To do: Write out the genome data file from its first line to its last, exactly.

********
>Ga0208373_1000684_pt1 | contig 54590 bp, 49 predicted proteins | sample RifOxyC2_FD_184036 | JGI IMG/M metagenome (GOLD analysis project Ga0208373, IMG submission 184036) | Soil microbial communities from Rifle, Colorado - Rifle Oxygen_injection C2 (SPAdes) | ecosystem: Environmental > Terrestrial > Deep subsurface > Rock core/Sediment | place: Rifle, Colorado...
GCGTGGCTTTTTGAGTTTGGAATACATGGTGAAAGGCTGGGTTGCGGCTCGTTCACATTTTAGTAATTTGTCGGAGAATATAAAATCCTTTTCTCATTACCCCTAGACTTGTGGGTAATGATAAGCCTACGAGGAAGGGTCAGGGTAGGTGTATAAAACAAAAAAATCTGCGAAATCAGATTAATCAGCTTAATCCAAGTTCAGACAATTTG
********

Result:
>Ga0208373_1000684_pt1 | contig 54590 bp, 49 predicted proteins | sample RifOxyC2_FD_184036 | JGI IMG/M metagenome (GOLD analysis project Ga0208373, IMG submission 184036) | Soil microbial communities from Rifle, Colorado - Rifle Oxygen_injection C2 (SPAdes) | ecosystem: Environmental > Terrestrial > Deep subsurface > Rock core/Sediment | place: Rifle, Colorado...
GCGTGGCTTTTTGAGTTTGGAATACATGGTGAAAGGCTGGGTTGCGGCTCGTTCACATTTTAGTAATTTGTCGGAGAATATAAAATCCTTTTCTCATTACCCCTAGACTTGTGGGTAATGATAAGCCTACGAGGAAGGGTCAGGGTAGGTGTATAAAACAAAAAAATCTGCGAAATCAGATTAATCAGCTTAATCCAAGTTCAGACAATTTG